Froebel died in 1852, Montessori in 1952. The intervening century brought about a complete change in the social background of education, Froebel’s Kindergarten being founded at Blankenburg — charmingly situated at the entrance to the Schwarza Tal, one of the most picturesque and beautifully wooded valleys of Thuringia, Montessori’s House of Childhood in the slums of a European capital. The contrast determined their respective standpoints. In an ideal rural environment Froebel centred attention mainly on the endowment and development of the child. Montessori on the other hand placed the centre of gravity of her system in the environment. Thus in The Secret of Childhood she affirmed:2 ‘Our own method of education is characterised by the central importance that we attribute to the question of environment; … it is well-known how our pedagogy considers the environment so important as to make it the central point of the whole system.’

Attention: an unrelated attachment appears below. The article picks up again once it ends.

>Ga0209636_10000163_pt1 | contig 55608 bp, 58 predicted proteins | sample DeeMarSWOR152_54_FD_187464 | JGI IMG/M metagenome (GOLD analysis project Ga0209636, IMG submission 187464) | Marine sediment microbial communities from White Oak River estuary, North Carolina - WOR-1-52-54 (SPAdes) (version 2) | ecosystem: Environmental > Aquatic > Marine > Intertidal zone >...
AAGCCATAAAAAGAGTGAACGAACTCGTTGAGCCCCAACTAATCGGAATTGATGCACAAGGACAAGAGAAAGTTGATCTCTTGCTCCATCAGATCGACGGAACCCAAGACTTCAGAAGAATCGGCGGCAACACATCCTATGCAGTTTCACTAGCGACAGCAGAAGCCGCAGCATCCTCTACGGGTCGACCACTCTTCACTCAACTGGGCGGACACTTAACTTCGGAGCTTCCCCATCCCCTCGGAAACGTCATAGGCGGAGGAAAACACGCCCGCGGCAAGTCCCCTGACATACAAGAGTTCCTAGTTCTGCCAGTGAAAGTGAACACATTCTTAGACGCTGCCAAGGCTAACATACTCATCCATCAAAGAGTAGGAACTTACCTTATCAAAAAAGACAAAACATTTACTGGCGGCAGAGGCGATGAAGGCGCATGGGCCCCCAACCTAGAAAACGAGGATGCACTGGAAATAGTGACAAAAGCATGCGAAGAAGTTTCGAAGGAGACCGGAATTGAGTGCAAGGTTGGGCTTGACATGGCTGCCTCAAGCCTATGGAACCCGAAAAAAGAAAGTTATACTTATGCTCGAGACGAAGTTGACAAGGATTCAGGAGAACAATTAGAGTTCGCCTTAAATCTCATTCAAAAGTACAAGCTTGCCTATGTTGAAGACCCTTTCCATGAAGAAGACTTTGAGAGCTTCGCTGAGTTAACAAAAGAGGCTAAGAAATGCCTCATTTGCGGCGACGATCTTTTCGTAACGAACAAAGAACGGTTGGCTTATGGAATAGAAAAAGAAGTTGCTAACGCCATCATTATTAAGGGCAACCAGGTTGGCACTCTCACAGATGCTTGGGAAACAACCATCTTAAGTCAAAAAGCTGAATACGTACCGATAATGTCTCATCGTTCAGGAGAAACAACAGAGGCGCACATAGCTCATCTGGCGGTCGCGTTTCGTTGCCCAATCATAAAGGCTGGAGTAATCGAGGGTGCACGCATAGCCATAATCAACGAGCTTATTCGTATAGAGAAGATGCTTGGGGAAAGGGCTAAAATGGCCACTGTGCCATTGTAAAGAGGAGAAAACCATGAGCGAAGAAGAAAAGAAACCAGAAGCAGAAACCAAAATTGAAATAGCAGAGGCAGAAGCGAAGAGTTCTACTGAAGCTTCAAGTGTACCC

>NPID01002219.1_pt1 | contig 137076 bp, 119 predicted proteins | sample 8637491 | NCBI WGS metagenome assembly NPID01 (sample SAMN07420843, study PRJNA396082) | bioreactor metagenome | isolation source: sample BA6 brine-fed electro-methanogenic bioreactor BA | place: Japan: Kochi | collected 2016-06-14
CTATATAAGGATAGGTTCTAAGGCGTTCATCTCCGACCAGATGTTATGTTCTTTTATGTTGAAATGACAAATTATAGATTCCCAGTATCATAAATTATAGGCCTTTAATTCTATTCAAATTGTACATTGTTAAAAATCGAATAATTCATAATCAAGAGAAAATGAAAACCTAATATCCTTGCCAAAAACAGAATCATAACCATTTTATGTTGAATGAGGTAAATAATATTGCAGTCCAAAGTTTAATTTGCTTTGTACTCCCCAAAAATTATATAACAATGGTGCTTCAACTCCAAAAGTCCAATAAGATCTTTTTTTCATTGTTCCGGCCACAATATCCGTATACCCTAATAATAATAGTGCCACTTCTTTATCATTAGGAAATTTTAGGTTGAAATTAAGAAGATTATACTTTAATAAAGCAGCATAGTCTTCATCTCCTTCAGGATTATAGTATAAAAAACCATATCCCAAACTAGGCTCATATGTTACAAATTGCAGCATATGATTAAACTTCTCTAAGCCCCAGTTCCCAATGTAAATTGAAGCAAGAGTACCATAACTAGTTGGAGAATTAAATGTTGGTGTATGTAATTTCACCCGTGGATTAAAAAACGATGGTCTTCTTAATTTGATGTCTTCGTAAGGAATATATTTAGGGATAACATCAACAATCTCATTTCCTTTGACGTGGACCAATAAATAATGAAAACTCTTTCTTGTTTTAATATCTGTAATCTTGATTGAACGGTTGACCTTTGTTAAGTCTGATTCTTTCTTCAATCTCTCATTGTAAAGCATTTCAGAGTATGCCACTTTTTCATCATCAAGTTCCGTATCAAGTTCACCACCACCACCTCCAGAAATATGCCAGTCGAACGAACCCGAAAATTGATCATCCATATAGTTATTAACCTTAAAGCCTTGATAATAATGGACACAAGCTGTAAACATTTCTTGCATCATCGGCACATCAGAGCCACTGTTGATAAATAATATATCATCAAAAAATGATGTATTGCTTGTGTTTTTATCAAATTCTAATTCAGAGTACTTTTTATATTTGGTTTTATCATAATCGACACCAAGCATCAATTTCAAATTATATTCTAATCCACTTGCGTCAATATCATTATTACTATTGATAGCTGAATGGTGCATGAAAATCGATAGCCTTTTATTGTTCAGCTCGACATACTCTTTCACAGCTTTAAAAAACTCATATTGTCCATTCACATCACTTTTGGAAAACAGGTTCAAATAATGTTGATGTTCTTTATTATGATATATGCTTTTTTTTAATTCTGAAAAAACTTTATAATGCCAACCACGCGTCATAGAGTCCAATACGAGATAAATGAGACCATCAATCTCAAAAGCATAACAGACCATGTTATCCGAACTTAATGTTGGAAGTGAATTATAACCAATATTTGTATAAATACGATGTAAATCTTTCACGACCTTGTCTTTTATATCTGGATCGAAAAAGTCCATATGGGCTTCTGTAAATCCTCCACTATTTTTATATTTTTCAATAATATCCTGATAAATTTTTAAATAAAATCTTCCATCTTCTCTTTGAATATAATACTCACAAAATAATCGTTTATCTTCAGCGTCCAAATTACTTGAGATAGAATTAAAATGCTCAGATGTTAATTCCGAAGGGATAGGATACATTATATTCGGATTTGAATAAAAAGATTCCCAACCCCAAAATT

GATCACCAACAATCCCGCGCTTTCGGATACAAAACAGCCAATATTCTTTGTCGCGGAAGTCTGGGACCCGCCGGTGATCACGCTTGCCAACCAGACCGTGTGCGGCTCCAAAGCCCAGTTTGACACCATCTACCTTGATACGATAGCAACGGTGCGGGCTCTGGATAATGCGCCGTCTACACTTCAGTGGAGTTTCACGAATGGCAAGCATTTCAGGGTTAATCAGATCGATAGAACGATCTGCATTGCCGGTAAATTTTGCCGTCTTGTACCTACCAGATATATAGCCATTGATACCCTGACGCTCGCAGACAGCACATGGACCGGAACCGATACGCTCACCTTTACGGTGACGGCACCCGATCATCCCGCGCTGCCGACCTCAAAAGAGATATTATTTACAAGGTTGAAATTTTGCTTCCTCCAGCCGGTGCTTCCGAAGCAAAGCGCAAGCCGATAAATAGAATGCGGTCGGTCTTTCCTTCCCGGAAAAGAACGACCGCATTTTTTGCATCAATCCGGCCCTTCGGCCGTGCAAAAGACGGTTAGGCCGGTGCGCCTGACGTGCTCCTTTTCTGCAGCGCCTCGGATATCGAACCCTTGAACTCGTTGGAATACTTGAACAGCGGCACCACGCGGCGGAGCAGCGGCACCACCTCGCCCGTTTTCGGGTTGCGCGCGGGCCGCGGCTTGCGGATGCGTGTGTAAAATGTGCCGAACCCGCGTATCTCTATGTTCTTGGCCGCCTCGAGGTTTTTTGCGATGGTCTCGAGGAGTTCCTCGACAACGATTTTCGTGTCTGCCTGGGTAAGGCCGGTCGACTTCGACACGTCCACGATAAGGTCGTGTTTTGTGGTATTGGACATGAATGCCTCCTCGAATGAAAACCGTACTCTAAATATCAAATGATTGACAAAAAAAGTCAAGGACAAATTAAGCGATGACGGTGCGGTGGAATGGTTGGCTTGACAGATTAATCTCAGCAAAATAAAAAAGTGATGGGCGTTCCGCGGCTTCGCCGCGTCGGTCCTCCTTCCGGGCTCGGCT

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- 2.M. Montessori, The Secret of Childhood, translated and edited by Barbara B. Carter (London: Longmans. Green & Co., 1936). pp. 69, 137.Google Scholar
- 3.M. Montessori, The Montessori Method, translated by Anne E. George (London: William Heinemann, 1912), p. 56.Google Scholar
- 1.Cf. M. Montessori, The Advanced Montessori Method, translated by Florence Simmonds and Lily Hutchinson (London: William Heinemann, 1317), vol. i, ch. 3. 2 P. 45.Google Scholar
- 1.Idiocy, p. 24. Cf. H. Holman, Séguin and his Physiological Method (London: Sir Isaac Pitman, 1914).Google Scholar
- 1.Josephine Tozier, An Educational Wonder-Worker: the Methods of Maria Montessori (New York: The House of Childhood Inc., 1912).Google Scholar
- 3.Catherine Stern, Children Discover Arithmetic: An Introduction to Structural Arithmetic (New York: Harper & Brothers, 1949).Google Scholar